Autumn Forecasting: Reading the Omens

Autumn Forecasting: Reading the Omens September 2, 2015


This is an excerpt from the wonderful book A Witch’s Season: Autumn by one of my very favorite Witches, Karen Albeck. Karen and I have been friends since Old Shep’s grandfather was a pup and this fantastic series of books is one I would like to share with you. Below is her discussion of Autumn omens:

People love to find omens in things. I’m not talking about how the band on the woolly bear caterpillar is wider if winter is going to be harsh (or maybe it’s mild – I can never remember.) I mean when someone will see four crows flying together at the same time every day, gathering in the same tree in the morning and in the evening, and they’ll search for some mysterious meaning in this event.

The problem is that, in order to read omens in the natural world, you have to have an intimate knowledge of what the natural world is about. Those four crows are behaving perfectly naturally for crows – they get together in the morning for coffee and strudel, and at the end of the day to discuss what they’ve seen. A bird in the house doesn’t mean someone is going to die; it means you left a window open.

Knowing what weather to expect was and is vitally important to farmers. They can’t cut hay if it won’t have a couple days to dry, and they don’t want to plant corn if the following week is going to be solid rain, because the kernels will rot rather than sprout. Particularly as you go farther north, it’s important to get the benefit of every last ray of sunshine, but still harvest before the killing frost.

(While we’re on the topic of “killing frost”, that old song about the horse named, I believe, Wild Fire, that was doing perfectly well until one night a killing frost spelt doom for both the horse and the rider. This is just silliness. “Killing frost” refers to fatal circumstances for annuals and tender perennials. Horses are perfectly fine, although humans might want a light jacket.)

Anyway, back to being able to forecast the weather. Before the days of meteorology, humans looked for any hint possible to give them some clue as to what to expect. The following are some older-than-time forecasting methods used by the people in the Appalachians, taken from The Foxfire Book:

Forecasting a coming bad winter by animals:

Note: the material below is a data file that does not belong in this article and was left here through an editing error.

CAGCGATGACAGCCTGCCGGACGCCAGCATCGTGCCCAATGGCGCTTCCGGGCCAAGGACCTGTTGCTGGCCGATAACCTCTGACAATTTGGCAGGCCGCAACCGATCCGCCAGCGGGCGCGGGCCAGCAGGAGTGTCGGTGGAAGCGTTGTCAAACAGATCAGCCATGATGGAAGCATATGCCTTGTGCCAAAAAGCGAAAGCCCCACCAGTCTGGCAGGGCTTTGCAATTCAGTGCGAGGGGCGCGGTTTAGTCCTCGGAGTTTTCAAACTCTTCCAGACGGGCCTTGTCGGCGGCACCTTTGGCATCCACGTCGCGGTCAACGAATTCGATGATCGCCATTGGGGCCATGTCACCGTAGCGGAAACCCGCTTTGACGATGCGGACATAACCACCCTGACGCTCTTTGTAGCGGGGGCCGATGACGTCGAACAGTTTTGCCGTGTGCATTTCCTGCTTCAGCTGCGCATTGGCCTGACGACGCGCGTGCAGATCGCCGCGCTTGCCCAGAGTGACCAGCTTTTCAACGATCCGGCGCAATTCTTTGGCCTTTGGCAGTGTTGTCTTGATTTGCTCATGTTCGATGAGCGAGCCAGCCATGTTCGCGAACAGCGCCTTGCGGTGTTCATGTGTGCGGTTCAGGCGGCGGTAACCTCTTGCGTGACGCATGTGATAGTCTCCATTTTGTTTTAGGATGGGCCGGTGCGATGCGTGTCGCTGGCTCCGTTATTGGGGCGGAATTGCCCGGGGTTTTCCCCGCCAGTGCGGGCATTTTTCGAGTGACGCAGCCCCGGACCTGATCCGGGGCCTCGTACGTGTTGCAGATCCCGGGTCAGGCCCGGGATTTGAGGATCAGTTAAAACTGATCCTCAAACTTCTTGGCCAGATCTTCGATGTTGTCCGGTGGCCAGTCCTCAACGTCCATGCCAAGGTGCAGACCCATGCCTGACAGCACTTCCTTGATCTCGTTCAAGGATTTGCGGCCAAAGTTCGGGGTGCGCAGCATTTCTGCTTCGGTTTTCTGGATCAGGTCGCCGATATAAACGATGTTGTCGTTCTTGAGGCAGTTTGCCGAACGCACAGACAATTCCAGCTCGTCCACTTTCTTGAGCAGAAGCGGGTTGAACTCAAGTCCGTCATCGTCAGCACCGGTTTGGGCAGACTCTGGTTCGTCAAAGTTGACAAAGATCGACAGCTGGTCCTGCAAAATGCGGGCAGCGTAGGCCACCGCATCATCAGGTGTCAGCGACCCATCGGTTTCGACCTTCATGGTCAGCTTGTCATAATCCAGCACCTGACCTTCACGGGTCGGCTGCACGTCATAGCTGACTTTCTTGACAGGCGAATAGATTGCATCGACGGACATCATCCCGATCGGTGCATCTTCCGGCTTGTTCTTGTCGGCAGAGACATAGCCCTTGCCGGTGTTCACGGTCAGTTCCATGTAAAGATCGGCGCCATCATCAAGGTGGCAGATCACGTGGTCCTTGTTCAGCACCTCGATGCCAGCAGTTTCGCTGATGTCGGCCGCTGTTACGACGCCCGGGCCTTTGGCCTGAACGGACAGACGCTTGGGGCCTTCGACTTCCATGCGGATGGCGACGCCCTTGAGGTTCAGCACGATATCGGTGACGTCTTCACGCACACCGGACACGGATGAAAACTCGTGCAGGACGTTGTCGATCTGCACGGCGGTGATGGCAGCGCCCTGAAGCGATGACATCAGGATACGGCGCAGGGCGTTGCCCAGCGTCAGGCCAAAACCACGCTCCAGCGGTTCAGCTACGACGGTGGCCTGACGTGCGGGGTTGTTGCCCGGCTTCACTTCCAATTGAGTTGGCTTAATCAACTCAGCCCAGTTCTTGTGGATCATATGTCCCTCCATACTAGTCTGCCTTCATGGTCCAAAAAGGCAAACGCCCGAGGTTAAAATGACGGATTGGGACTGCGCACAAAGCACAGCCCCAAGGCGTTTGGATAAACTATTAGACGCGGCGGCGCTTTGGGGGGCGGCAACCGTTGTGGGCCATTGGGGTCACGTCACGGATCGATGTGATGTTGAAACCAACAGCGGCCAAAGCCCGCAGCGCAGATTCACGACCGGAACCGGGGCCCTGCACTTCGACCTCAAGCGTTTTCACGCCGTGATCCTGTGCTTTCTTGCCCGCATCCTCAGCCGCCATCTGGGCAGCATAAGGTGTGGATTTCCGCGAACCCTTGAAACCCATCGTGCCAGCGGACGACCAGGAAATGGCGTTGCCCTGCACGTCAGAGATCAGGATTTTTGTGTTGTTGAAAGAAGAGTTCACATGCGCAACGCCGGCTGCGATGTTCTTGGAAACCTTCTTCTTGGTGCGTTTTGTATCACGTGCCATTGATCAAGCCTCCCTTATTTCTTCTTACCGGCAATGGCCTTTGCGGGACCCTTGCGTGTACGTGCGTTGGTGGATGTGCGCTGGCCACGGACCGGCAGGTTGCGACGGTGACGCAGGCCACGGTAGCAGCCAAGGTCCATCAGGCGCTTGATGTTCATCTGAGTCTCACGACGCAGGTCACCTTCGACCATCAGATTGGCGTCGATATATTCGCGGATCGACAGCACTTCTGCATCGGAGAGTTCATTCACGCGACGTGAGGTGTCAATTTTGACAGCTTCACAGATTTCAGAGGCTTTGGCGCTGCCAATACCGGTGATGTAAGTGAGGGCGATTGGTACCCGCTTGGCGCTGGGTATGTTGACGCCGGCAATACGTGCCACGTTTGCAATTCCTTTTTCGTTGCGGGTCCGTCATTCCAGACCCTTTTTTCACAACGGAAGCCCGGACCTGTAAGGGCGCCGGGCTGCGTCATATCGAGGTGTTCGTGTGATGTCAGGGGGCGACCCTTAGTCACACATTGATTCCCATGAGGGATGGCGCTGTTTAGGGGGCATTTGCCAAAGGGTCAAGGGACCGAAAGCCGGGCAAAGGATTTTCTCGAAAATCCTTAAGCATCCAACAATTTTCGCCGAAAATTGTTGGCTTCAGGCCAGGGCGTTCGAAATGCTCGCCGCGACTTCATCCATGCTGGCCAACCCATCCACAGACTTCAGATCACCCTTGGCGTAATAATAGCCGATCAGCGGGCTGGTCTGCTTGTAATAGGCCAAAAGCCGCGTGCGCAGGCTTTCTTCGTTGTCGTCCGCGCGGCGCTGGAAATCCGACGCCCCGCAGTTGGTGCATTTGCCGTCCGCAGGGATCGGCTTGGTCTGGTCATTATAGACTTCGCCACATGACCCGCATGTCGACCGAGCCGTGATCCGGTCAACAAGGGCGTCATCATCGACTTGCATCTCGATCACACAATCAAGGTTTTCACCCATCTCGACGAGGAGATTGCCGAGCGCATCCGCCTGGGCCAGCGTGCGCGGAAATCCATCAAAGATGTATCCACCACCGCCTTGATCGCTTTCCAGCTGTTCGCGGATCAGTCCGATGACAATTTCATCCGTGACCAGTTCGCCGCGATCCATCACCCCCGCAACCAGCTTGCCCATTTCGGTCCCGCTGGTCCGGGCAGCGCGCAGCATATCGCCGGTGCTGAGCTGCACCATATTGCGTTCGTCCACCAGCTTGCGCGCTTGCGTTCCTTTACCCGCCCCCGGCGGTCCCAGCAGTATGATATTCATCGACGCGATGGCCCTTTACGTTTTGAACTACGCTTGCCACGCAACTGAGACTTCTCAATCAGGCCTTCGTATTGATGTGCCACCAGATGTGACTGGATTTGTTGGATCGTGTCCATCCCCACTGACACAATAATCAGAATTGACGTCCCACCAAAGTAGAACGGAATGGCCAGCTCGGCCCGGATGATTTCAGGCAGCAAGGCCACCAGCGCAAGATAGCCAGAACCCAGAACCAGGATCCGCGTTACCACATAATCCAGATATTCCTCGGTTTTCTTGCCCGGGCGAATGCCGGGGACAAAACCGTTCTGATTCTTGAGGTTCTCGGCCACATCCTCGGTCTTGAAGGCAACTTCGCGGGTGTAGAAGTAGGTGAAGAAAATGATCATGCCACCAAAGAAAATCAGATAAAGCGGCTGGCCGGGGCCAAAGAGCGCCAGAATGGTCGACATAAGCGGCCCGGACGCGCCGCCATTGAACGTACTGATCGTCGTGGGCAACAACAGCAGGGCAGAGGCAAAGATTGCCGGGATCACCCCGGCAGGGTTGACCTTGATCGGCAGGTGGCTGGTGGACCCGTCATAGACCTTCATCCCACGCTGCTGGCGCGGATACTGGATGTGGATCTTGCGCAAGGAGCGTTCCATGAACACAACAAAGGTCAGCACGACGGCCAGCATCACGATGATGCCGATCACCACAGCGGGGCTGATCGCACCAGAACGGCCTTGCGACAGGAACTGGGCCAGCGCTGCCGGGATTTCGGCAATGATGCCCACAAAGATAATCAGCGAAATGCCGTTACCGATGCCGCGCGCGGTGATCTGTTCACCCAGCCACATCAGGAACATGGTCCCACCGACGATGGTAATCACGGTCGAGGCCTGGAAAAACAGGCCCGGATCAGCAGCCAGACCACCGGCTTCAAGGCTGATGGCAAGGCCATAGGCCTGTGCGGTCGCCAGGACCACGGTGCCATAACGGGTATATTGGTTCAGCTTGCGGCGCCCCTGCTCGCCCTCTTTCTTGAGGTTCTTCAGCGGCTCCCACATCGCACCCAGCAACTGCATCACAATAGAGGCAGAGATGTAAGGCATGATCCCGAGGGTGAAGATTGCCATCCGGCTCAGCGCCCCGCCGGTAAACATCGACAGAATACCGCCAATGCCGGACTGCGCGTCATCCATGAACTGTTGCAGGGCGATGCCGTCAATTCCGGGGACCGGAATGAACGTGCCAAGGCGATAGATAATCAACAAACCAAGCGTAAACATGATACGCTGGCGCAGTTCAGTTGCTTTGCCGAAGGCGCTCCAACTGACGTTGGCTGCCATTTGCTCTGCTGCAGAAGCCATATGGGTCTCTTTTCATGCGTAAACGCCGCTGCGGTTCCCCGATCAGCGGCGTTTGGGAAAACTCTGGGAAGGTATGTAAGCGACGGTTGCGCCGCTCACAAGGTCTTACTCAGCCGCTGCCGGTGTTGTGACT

• squirrels begin gathering nuts early

• squirrels’ tails are bushier than usual

• cows’ hooves break off earlier

• the north side of a beaver dam has more sticks than the southern, or there are more logs in general used in it

• birds eat up all the berries

• you hear an “old hoot owl on the mountain, winter’s comin’ soon – better put on your boots”— Kenny Runion

Forecasting a bad winter by insects:

• miller moths hit the screen trying to get in

• there are crickets in the chimney

• hornets and yellow jackets build their nests heavier and closer to the ground than usual

• you see woolly bear caterpillars crawling before the first frost

• there are a lot more woolly bears than usual

• if butterflies migrate early, winter will be early

• the first killing frost will come three months after the first katydid is heard

Forecasting a bad winter by plants:

• carrots grow deeper

• grapes and apples mature early

• sweet potatoes have a tougher skin

• trees are laden with green leaves late into the fall

• hickory nuts have a heavy shell

• leaves shed before they turn

• pine cones open early

• the darker green the grass is in summer, the harder the winter

Forecasting winter by weather:

• a late frost means a bad winter

• if it snows “cross-legged” (meaning blown about by wind, coming from all directions at once), it will be a deep snow

• the hotter the summer, the colder the winter

Forecasting winter by the moon:

• the number of days old the moon is at the first snow tells how many snows there will be that winter

Forecasting weather in general:

• it will rain within 3 days if the horns of the moon point down

• if the cows are lying down in the pasture, it will rain soon

• it will rain if smoke goes to the ground

• if it hasn’t rained in a long time and begins before 7:00 a.m, it’ll quit before 11:00 a.m.

• The twelve days after Christmas tell what the weather will be like for each of the following twelve months

• the weather will be fair if smoke rises

• the temperature will rise if “the crickets holler”

Do any of these have any basis in science? Well, the ones about the smoke rising or going to the ground would seem to have something to do with air currents, and the old “Red sky in morning, sailors take warning – red sky at night, sailors delight” is more often than not correct because of cloud formation patterns. It’s not clear to me how carrots would “know” to grow deeper or why crickets in the chimney would foretell a bad winter, but who am I to argue with generation upon generation of Appalachian observers?

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